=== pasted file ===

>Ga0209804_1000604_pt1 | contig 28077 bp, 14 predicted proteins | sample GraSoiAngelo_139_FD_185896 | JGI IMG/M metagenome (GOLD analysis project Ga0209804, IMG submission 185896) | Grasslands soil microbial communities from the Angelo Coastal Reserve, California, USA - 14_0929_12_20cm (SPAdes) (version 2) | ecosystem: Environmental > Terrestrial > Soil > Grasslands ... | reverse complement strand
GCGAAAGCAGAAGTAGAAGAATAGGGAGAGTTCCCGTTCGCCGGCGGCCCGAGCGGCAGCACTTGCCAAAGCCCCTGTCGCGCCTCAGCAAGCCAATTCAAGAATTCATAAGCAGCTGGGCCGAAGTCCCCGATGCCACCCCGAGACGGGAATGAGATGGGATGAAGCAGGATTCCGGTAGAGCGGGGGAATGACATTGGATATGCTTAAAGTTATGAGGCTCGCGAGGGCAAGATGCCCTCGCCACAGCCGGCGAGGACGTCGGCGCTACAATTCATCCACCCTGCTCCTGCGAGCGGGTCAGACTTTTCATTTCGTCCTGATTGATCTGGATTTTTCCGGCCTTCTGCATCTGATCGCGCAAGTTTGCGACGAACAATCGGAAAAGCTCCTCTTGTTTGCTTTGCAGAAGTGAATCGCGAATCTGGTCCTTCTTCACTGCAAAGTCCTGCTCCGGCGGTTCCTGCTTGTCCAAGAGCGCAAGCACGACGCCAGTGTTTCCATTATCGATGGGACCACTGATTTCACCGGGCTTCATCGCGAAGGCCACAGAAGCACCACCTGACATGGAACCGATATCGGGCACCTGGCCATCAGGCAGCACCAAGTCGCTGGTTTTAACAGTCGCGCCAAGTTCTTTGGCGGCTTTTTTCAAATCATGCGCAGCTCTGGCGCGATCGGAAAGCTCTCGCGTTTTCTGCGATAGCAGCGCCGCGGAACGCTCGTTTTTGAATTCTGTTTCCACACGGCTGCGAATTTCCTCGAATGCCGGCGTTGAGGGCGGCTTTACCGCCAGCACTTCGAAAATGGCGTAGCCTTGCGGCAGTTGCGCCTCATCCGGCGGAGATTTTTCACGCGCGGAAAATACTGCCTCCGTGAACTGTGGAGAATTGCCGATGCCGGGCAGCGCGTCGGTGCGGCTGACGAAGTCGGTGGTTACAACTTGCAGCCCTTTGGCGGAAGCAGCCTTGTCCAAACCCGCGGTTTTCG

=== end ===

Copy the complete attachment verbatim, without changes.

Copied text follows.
>Ga0209804_1000604_pt1 | contig 28077 bp, 14 predicted proteins | sample GraSoiAngelo_139_FD_185896 | JGI IMG/M metagenome (GOLD analysis project Ga0209804, IMG submission 185896) | Grasslands soil microbial communities from the Angelo Coastal Reserve, California, USA - 14_0929_12_20cm (SPAdes) (version 2) | ecosystem: Environmental > Terrestrial > Soil > Grasslands ... | reverse complement strand
GCGAAAGCAGAAGTAGAAGAATAGGGAGAGTTCCCGTTCGCCGGCGGCCCGAGCGGCAGCACTTGCCAAAGCCCCTGTCGCGCCTCAGCAAGCCAATTCAAGAATTCATAAGCAGCTGGGCCGAAGTCCCCGATGCCACCCCGAGACGGGAATGAGATGGGATGAAGCAGGATTCCGGTAGAGCGGGGGAATGACATTGGATATGCTTAAAGTTATGAGGCTCGCGAGGGCAAGATGCCCTCGCCACAGCCGGCGAGGACGTCGGCGCTACAATTCATCCACCCTGCTCCTGCGAGCGGGTCAGACTTTTCATTTCGTCCTGATTGATCTGGATTTTTCCGGCCTTCTGCATCTGATCGCGCAAGTTTGCGACGAACAATCGGAAAAGCTCCTCTTGTTTGCTTTGCAGAAGTGAATCGCGAATCTGGTCCTTCTTCACTGCAAAGTCCTGCTCCGGCGGTTCCTGCTTGTCCAAGAGCGCAAGCACGACGCCAGTGTTTCCATTATCGATGGGACCACTGATTTCACCGGGCTTCATCGCGAAGGCCACAGAAGCACCACCTGACATGGAACCGATATCGGGCACCTGGCCATCAGGCAGCACCAAGTCGCTGGTTTTAACAGTCGCGCCAAGTTCTTTGGCGGCTTTTTTCAAATCATGCGCAGCTCTGGCGCGATCGGAAAGCTCTCGCGTTTTCTGCGATAGCAGCGCCGCGGAACGCTCGTTTTTGAATTCTGTTTCCACACGGCTGCGAATTTCCTCGAATGCCGGCGTTGAGGGCGGCTTTACCGCCAGCACTTCGAAAATGGCGTAGCCTTGCGGCAGTTGCGCCTCATCCGGCGGAGATTTTTCACGCGCGGAAAATACTGCCTCCGTGAACTGTGGAGAATTGCCGATGCCGGGCAGCGCGTCGGTGCGGCTGACGAAGTCGGTGGTTACAACTTGCAGCCCTTTGGCGGAAGCAGCCTTGTCCAAACCCGCGGTTTTCG